David Brody

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Pentagon Confiscates Bibles

This story hasn't received much attention but it caught the eye of The Brody File. The Pentagon has confiscated a stack of Bibles sent to an Evangelical soldier in Afghanistan. The Bibles were printed in the local Pashto and Dari languages. Military rules forbid proselytizing. By the way, the Bibles were burned because the rules on the base say that all garbage is burned at the end of the day. But just asking here; if the U.S. Military seized a stack full of Korans, would they be burned? You think that might cause a little outrage in the Muslim world?

Watch the video report first reported by AlJazeera here. Read more below from Reuters:

Bibles in Afghan languages sent to a U.S. soldier at a base in Afghanistan were confiscated and destroyed to ensure that troops did not breach regulations which forbid proselytising, a military spokeswoman said.

The U.S. military has denied its soldiers tried to convert Afghans to Christianity, after Qatar-based Al Jazeera television showed soldiers at a bible class on a base with a stack of bibles translated into the local Pashto and Dari languages.

U.S. Central Command's General Order Number 1 forbids troops on active duty -- including all those based in Iraq and Afghanistan -- from trying to convert people to another religion.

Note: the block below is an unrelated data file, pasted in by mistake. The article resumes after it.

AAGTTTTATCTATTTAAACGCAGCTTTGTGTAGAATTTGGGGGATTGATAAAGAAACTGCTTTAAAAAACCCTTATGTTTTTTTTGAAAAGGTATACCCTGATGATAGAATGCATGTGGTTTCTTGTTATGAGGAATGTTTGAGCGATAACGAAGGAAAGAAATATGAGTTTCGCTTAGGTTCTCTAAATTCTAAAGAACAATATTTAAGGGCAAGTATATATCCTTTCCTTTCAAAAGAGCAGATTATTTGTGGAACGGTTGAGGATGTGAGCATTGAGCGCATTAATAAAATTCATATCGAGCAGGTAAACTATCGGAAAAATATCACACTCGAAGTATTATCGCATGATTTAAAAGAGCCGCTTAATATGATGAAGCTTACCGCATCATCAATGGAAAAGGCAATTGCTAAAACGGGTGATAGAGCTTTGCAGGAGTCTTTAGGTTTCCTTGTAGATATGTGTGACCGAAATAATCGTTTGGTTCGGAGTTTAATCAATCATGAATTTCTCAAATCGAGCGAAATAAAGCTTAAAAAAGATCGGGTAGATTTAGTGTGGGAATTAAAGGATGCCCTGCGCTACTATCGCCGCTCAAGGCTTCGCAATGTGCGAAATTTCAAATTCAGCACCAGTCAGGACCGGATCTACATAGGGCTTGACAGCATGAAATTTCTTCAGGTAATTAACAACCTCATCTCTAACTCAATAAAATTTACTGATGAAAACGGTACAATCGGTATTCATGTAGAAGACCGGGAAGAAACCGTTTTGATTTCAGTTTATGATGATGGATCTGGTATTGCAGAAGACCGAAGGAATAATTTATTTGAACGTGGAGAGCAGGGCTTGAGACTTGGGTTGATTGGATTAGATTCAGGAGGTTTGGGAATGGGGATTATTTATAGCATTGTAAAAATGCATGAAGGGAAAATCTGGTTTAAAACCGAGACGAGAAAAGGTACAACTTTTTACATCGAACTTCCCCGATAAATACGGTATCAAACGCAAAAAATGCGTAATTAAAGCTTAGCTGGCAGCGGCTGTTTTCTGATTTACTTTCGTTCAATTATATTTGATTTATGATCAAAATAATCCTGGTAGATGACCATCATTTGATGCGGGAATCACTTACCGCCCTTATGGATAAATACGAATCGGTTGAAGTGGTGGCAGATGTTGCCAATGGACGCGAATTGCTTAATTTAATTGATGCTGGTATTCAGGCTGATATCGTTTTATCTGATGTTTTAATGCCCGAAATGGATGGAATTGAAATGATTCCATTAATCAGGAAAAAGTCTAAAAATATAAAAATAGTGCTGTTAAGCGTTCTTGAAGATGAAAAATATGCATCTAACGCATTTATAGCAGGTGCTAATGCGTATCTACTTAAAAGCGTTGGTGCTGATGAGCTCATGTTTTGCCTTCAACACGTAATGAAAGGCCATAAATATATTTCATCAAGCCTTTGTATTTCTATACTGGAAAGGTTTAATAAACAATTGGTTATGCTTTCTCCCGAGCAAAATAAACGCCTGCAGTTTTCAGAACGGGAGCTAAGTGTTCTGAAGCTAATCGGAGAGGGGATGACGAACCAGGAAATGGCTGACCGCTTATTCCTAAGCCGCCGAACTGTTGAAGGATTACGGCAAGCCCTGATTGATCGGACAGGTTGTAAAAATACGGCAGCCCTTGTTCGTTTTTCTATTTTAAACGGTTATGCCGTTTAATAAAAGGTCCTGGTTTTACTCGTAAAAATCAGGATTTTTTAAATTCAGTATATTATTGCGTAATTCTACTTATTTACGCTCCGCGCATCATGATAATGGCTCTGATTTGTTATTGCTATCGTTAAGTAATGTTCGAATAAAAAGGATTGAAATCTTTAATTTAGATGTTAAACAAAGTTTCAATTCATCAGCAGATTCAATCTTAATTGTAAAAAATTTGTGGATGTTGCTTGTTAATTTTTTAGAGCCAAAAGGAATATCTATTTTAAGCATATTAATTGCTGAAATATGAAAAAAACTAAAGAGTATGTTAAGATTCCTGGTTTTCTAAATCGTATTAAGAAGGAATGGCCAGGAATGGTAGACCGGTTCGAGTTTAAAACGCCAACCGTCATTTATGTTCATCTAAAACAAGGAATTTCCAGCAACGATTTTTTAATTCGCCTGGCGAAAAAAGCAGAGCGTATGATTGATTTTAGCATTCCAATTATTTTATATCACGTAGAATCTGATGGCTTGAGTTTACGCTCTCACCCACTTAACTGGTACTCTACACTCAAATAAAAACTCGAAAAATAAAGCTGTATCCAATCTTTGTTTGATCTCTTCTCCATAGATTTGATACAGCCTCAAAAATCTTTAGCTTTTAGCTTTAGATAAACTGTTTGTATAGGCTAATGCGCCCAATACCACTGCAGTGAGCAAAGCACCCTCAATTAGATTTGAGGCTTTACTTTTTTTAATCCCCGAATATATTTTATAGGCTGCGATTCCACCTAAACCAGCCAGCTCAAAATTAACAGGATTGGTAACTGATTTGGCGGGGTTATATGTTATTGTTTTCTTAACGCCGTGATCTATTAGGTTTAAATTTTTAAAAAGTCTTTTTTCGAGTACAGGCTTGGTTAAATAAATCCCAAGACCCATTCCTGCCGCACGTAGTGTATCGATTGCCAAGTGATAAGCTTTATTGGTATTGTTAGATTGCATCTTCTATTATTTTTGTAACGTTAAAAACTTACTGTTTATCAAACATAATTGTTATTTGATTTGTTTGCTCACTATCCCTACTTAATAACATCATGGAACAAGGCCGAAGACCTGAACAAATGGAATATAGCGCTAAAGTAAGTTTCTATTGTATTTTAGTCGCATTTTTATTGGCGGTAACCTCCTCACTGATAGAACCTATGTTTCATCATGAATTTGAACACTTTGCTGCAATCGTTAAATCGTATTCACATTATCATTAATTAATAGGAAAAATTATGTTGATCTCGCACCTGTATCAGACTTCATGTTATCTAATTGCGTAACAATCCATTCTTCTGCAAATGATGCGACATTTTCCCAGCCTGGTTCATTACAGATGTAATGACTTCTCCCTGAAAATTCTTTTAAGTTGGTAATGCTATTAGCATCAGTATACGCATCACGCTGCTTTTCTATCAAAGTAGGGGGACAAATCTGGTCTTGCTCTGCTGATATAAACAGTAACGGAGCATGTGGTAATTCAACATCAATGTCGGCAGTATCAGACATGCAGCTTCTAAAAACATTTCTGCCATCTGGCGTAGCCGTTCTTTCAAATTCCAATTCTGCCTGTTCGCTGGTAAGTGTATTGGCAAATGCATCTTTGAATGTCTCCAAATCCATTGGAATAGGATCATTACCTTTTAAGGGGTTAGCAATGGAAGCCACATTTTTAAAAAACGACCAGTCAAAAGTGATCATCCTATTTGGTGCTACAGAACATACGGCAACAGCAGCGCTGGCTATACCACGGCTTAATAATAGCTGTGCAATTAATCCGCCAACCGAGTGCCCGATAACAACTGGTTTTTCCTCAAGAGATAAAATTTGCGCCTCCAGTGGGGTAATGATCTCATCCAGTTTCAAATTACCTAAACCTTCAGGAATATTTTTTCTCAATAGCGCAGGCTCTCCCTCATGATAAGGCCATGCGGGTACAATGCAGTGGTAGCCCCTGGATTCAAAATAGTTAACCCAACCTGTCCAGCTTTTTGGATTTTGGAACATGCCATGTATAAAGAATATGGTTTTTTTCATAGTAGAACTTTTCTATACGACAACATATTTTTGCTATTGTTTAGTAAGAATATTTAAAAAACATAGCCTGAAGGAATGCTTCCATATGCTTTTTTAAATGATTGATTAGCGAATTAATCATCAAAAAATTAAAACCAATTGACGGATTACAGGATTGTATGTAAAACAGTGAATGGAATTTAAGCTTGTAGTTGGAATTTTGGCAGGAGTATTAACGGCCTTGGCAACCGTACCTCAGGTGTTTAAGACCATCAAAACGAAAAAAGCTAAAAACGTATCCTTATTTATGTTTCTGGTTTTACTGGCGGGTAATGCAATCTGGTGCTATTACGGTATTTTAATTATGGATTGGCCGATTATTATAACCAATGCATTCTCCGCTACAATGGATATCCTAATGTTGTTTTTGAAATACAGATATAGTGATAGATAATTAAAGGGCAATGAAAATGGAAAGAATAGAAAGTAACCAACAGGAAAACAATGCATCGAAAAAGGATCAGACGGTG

"I can now confirm that the Bibles shown on Al Jazeera's clip were, in fact, collected by the chaplains and later destroyed. They were never distributed," spokeswoman Major Jennifer Willis said at Bagram air base, north of Kabul.

Military officials have said the bibles were sent through private mail to an evangelical Christian soldier by his church back home. The soldier brought them to the bible study class where they were filmed.

Trying to convert Muslims to another faith is a crime in Afghanistan. An Afghan man who converted to Christianity was sentenced to death for apostasy in 2006 but was allowed to leave the country after an international uproar.

"It certainly is, from the United States military's perspective, not our position to ever push any specific kind of religion, period," chairman of the U.S. Joint Chiefs of Staff Admiral Mike Mullen told a Pentagon briefing on Monday. (Reporting by Peter Graff)

Also, read below from the American Forces Press Service

A report broadcast by the Arab news network Al Jazeera about U.S. servicemembers proselytizing in Afghanistan is just plain wrong, Pentagon officials said today.
The Al Jazeera story showed an evangelical religious service on Bagram Airfield in Afghanistan and a discussion about distributing Bibles that had been translated into Dari and Pashtu – the two major languages of Afghanistan.